“I really had to push myself through it,” Wandler said. “I had to stay in good shape, go to the gym and everything, and not do anything stupid to re-hurt my shoulder.”

He also thought of the unexpected time off as an opportunity to explore his off-field options and to put more attention into his studies.

Once he was able to ramp up his activities, the nerves started to settle in about throwing a ball again, something he almost took for granted prior to the injury.

“You just don’t know, right?” Wandler said. “You don’t want to re-hurt it by throwing or whatever, so I just tried to keep it easy, lightly getting back into long-toss, throwing it up, just stretching those muscles out and getting them working again with that similar motion.”


Jason Wandler admits it was tough watching his son battle through the injury.

He’s not just Dax’s father, but he’s also the president of the Bombers.

“He had worked so hard to get to that point and we thought the injury was going to be a minor setback,” the elder Wandler said.

He, too, remembers the realization that an MRI would be needed and surgery was a likely outcome. But as it turned out, he says the pandemic came as a bit of a blessing in disguise as it gave Dax the time to work through the injury, both physically and mentally.

The younger Wandler is grateful to both of his parents, who he leaned on as he bounced back.

“My dad was pretty helpful with workouts and whatnot, while my mom was helping with the school and life stuff,” he said. “Both my parents were really helpful for me.”


It probably comes as no surprise that the pride was bursting from Papa Wandler when his club took to the field on Father’s Day.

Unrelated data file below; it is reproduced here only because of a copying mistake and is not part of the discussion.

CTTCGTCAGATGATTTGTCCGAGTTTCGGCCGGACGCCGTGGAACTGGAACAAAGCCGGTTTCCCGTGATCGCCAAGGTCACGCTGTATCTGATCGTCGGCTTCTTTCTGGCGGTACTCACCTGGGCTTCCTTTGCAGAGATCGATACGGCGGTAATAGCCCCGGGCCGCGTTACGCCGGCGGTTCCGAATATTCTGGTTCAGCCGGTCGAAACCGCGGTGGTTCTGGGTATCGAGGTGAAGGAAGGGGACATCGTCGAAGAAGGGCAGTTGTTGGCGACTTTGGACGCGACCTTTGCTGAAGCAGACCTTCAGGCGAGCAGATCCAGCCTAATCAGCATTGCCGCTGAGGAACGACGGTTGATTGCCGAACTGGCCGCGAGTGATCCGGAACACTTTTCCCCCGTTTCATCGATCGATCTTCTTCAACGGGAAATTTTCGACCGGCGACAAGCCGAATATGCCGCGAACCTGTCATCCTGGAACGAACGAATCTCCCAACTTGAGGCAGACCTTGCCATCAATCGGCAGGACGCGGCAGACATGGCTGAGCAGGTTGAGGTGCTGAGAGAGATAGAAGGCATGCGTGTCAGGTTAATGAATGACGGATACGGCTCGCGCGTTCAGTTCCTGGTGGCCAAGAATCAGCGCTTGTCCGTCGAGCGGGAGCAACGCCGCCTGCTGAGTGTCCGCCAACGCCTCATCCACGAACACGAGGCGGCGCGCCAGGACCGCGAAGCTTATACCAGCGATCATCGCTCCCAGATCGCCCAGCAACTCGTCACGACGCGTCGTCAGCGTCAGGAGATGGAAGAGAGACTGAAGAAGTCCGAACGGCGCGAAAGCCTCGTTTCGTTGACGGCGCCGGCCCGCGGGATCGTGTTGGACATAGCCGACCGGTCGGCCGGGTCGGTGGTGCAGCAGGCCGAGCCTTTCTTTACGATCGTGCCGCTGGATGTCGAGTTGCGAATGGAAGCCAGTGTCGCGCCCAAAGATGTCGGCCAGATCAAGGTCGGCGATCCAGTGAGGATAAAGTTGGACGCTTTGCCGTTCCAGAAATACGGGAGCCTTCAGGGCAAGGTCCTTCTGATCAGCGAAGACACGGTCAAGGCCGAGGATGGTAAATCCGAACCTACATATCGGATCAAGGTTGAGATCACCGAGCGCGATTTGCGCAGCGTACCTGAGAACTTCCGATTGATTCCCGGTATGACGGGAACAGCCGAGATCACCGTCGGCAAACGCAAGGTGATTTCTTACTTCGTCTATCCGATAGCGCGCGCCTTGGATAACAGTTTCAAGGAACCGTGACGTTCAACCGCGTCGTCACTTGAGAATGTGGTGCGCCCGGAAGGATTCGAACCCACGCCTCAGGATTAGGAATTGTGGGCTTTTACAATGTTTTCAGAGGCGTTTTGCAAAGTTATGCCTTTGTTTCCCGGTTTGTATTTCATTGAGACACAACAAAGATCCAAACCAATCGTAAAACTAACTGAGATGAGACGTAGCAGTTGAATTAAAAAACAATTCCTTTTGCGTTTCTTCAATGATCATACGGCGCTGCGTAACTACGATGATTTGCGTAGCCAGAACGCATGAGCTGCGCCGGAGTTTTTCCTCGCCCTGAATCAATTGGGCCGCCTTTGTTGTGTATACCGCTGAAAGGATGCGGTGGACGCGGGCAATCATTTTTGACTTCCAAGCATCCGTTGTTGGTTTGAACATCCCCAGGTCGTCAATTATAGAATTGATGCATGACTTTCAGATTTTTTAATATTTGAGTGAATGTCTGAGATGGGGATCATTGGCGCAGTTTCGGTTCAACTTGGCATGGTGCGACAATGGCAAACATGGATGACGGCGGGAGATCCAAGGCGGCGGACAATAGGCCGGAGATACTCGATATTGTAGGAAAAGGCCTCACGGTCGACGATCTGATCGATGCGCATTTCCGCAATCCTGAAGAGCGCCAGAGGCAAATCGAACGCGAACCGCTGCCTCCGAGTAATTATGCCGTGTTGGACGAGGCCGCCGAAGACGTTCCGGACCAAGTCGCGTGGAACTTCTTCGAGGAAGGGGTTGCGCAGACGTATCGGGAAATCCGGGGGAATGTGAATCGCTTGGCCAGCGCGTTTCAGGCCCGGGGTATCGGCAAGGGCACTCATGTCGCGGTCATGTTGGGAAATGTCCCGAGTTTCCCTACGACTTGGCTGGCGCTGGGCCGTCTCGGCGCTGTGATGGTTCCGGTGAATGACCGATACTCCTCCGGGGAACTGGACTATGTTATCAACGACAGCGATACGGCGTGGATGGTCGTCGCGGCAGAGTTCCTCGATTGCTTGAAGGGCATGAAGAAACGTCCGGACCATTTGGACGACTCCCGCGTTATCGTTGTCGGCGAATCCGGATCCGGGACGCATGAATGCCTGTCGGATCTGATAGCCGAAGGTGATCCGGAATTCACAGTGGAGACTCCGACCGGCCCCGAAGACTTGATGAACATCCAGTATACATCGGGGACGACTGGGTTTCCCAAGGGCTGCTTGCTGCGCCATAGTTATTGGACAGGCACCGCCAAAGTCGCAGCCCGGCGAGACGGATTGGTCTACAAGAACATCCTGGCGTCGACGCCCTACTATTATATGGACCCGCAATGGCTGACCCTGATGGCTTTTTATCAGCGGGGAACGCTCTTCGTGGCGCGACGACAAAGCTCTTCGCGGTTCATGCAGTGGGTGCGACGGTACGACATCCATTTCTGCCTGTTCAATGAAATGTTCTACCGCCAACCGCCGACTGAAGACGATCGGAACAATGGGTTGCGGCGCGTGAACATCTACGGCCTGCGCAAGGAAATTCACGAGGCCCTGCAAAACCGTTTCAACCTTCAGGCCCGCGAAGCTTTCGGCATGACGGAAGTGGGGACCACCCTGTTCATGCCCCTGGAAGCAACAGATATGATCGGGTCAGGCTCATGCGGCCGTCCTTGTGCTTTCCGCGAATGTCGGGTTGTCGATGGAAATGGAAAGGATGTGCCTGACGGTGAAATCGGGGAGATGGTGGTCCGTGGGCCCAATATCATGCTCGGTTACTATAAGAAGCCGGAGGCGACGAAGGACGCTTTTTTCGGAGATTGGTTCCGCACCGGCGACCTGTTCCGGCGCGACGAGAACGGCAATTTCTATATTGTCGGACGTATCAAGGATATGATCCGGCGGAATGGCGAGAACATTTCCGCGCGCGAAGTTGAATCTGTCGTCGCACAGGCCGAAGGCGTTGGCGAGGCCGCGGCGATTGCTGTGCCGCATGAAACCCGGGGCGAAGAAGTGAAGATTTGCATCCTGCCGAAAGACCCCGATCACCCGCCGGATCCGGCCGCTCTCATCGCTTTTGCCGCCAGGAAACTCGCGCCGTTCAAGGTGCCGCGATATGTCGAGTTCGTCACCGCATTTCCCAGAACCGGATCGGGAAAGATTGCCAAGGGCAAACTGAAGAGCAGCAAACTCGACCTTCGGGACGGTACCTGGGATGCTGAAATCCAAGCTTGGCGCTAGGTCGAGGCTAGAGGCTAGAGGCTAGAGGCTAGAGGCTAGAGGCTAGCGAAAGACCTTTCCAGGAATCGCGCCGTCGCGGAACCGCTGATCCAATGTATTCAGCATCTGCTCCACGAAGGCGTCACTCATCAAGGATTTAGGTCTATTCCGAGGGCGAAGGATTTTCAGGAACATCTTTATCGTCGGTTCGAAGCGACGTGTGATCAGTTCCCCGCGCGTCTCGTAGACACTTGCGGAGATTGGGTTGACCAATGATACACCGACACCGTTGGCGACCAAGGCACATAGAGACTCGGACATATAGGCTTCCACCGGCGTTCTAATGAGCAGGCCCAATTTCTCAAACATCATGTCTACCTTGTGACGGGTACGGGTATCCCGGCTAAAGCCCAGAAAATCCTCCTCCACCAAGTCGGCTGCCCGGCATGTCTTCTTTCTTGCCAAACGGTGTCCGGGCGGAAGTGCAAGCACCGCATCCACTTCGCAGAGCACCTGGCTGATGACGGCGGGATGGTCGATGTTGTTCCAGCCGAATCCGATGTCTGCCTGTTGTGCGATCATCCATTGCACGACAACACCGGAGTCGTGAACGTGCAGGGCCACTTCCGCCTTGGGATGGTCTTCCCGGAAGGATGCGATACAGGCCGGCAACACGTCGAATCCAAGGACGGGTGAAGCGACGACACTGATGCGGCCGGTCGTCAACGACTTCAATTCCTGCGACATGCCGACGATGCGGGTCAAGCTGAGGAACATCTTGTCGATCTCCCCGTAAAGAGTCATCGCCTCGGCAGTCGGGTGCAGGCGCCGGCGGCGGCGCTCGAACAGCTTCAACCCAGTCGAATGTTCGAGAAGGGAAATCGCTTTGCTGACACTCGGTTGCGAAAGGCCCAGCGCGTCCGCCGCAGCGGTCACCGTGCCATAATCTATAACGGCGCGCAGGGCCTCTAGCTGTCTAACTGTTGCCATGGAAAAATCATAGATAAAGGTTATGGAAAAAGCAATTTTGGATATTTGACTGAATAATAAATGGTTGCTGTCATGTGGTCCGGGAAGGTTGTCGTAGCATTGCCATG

Not only did his team outlast the Lethbridge Bulls 9-8, but his son was able to take the microphone during the pre-game ceremonies to honour the dads in attendance.

His son has become an inspiration to him as well as the young athletes in Brooks who come to the ballpark.

“He’s always been an ambassador of the game,” Jason said. “Even when he was in grade eight and playing high school ball, he would help run camps and was always willing to help the younger players.”

He hopes that his son will continue to play the game as he works towards his degree, but he’s also reminded of a quote from the movie, Moneyball.

“We’re all told at some point in time that we can no long play the children’s game, we just don’t…don’t know when that’s gonna be. Some of us are told at eighteen, some of us are told at forty, but we’re all told.”

Dax has gone against the odds on numerous occasions, and feels this is no different.

He will keep fighting to keep playing the game he loves while showing kids in his hometown that they can grow up to play for the Bombers someday, too.

“Get that extra work in, find the right people and get your inspiration,” he said of the advice he has for them. “Don’t give up, and whatever adversity comes your way, throw it to the side.”

Wandler has undoubtedly done that in what has been a challenging return to the diamond.